The circuit court, relying on Jones v. Lathram, 150 S.W.3d 50 (Ky.2004), found that Pugh's act of driving a police cruiser in pursuit of Donta Jones was not discretionary, but ministerial and, therefore, held that Pugh was not entitled to qualified official immunity. The court then stated that “[w]hether Officer Pugh was negligent in operating his police cruiser, with due regard being given to all the facts and circumstances, is a question for resolution by the trier of fact.” Consequently, the court denied Pugh's motion for summary judgment.
Pugh now appeals, claiming as follows: (a) he is entitled to file this interlocutory appeal; (b) he is entitled to have the claims against him dismissed based upon qualified official immunity; (c) he is entitled to have the claims made against him in his official capacity dismissed; (d) the Jones v. Lathram case that the circuit court relied upon is inapposite; and (e) his pursuit of Donta Jones was “legally authorized,” and it was consistent with the standard operating procedures (S.O.P.s) of the Louisville Metro Police Department.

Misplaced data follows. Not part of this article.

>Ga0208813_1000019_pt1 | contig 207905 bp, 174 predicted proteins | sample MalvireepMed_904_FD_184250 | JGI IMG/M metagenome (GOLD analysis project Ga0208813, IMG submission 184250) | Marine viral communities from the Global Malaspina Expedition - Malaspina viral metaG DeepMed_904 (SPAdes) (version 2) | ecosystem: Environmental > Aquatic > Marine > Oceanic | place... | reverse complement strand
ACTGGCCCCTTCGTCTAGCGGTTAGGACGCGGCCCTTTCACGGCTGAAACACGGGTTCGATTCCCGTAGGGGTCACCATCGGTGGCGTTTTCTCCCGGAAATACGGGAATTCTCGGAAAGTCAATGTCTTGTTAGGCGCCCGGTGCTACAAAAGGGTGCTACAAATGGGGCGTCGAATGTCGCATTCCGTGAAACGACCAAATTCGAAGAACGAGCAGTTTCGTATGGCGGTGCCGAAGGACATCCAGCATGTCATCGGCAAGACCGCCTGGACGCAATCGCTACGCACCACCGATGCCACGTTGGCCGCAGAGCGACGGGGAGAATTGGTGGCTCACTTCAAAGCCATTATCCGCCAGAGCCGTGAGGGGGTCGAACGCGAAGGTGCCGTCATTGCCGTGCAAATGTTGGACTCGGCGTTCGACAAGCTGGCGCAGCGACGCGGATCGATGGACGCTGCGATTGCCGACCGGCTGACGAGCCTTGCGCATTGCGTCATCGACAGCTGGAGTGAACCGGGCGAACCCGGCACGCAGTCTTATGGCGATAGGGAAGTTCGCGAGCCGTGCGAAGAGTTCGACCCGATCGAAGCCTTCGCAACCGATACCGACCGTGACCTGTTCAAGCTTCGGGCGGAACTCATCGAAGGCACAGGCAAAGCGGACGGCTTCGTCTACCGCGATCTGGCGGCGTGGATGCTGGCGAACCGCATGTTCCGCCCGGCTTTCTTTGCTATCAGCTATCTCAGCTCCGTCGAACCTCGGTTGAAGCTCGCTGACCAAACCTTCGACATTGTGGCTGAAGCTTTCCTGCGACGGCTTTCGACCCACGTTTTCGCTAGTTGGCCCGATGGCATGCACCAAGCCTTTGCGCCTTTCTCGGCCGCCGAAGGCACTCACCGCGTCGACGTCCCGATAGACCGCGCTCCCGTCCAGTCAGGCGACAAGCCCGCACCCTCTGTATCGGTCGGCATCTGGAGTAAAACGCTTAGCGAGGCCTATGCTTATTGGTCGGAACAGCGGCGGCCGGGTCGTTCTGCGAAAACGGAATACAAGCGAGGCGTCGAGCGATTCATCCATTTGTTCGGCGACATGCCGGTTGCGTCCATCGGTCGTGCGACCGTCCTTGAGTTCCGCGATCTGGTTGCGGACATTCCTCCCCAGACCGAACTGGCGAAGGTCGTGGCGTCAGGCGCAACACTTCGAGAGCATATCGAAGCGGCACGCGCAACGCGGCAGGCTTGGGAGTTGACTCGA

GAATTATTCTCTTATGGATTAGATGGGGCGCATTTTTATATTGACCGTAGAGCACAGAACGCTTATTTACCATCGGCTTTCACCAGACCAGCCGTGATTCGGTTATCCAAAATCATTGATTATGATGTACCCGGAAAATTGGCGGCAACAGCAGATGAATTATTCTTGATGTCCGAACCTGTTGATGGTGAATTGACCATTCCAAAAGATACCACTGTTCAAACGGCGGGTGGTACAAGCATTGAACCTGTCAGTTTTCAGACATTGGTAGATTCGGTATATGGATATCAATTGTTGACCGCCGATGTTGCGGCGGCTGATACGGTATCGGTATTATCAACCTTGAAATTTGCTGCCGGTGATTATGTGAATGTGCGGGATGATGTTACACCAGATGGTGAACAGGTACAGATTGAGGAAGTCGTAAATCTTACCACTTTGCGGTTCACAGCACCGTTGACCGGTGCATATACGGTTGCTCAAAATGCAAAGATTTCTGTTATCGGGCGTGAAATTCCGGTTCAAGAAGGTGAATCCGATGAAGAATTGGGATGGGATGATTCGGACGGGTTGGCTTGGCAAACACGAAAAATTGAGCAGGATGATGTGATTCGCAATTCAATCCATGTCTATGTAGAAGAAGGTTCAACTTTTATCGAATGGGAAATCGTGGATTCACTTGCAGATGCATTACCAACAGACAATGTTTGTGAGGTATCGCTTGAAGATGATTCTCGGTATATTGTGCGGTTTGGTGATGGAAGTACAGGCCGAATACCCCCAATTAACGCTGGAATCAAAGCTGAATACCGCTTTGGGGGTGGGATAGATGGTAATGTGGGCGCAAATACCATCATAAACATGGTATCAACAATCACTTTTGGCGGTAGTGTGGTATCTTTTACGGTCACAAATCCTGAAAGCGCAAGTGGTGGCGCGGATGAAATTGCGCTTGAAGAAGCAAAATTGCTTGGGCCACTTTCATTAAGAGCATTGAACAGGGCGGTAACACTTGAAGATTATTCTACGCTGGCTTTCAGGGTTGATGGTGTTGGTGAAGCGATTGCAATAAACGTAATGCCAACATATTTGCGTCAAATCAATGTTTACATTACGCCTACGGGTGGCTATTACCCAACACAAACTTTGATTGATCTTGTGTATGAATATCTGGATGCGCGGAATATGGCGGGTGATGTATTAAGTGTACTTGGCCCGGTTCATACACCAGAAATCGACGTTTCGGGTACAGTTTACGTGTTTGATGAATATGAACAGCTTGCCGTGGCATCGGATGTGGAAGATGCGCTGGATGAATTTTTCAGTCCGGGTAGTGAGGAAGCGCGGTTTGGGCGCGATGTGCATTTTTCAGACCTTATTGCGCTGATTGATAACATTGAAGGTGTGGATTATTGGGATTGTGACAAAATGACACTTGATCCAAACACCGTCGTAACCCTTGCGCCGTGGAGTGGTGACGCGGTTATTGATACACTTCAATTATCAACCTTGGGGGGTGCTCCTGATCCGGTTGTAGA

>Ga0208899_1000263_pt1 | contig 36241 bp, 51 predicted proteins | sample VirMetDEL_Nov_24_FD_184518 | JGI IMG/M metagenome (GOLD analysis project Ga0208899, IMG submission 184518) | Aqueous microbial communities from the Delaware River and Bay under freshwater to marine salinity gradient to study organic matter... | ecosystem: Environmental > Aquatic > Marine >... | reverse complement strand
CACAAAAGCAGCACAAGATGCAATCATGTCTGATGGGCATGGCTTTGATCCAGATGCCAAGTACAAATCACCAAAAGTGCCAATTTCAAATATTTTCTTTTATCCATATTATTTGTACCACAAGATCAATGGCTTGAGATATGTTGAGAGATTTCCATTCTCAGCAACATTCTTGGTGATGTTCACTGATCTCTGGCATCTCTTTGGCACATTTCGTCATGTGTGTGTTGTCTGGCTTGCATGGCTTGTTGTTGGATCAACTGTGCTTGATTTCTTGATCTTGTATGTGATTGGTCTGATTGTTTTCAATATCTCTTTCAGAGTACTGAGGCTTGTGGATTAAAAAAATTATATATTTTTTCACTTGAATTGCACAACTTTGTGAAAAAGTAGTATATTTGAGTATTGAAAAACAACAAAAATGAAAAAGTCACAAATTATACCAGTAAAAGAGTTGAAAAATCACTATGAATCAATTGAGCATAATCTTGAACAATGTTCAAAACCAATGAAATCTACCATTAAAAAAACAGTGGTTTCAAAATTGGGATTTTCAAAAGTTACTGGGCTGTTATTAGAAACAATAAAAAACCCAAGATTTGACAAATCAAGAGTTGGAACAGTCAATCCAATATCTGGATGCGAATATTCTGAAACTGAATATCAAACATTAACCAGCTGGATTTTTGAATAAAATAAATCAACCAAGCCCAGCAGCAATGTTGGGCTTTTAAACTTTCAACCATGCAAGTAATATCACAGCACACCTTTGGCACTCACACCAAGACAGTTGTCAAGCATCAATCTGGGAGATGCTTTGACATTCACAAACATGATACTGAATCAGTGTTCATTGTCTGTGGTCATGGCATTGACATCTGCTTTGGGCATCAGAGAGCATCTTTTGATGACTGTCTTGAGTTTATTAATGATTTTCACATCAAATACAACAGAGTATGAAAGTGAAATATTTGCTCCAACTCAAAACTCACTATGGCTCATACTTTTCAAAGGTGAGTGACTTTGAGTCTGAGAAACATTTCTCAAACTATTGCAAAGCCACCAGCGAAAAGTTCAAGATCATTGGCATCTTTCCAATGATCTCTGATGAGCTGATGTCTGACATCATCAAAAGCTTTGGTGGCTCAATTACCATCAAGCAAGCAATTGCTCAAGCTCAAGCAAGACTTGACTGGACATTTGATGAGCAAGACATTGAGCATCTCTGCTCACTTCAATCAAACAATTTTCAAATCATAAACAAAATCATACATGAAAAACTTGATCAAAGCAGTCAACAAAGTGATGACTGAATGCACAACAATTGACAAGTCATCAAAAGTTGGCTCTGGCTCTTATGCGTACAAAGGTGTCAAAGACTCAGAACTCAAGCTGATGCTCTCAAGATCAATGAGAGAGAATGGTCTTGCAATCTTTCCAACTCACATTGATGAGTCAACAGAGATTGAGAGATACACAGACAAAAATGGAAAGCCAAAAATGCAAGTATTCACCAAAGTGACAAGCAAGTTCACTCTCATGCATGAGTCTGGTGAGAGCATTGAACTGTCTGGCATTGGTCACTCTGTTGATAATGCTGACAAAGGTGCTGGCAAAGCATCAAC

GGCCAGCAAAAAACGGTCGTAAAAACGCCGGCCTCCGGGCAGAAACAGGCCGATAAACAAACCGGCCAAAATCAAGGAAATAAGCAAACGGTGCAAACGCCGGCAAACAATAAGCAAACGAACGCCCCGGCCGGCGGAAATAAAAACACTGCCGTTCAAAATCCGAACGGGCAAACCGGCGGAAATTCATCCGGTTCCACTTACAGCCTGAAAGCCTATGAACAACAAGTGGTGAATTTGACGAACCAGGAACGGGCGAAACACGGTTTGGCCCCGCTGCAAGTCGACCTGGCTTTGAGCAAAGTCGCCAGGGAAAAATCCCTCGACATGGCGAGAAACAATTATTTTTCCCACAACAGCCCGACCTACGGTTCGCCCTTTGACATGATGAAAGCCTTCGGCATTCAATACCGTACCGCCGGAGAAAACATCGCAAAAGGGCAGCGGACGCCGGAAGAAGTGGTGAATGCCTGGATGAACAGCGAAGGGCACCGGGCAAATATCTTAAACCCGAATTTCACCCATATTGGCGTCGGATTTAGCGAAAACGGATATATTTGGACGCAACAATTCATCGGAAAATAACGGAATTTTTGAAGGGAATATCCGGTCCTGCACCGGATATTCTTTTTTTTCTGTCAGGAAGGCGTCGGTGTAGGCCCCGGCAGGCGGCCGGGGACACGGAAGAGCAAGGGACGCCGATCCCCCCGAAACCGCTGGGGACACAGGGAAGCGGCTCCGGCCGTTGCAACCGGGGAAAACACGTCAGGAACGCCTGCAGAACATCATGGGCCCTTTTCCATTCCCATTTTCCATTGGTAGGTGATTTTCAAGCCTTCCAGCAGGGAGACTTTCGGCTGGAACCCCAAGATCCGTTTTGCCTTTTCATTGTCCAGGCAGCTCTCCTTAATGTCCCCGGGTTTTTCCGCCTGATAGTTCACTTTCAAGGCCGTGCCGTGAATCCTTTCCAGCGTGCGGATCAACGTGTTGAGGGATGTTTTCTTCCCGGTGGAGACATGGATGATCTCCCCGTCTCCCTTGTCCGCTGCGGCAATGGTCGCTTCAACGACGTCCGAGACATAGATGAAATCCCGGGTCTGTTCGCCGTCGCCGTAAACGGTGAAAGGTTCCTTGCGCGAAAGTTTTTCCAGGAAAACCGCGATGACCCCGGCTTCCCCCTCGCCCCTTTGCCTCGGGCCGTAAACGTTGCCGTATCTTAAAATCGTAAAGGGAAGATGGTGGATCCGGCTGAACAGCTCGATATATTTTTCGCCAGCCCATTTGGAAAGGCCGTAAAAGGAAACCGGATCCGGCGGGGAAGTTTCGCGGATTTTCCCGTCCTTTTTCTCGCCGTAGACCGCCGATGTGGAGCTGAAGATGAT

A. CLAIM REGARDING INTERLOCUTORY APPEAL
Pugh first contends that he is entitled to file this interlocutory appeal. Pursuant to Breathitt County Board of Education v. Prater, 292 S.W.3d 883, 886 (Ky.2009), “orders denying claims of immunity ․ should be subject to prompt appellate review.” In Prater, the Kentucky Supreme Court explained its reasoning for this holding:
[I]mmunity entitles its possessor to be free from the burdens of defending the action, not merely ․ from liability․ Obviously such an entitlement cannot be vindicated following a final judgment for by then the party claiming immunity has already borne the costs and burdens of defending the action. For this reason, the United States Supreme Court has recognized in immunity cases an exception to the federal final judgment rule codified at 28 U.S.C. § 1291. In Mitchell v. Forsyth, 472 U.S. 511, 105 S.Ct. 2806, 86 L.Ed.2d 411 (1985), the Court reiterated its position that “the denial of a substantial claim of absolute immunity is an order appealable before final judgment.” ․ We find the Supreme Court's reasoning persuasive, and thus agree with the Court of Appeals that an order denying a substantial claim of absolute immunity is immediately appealable even in the absence of a final judgment.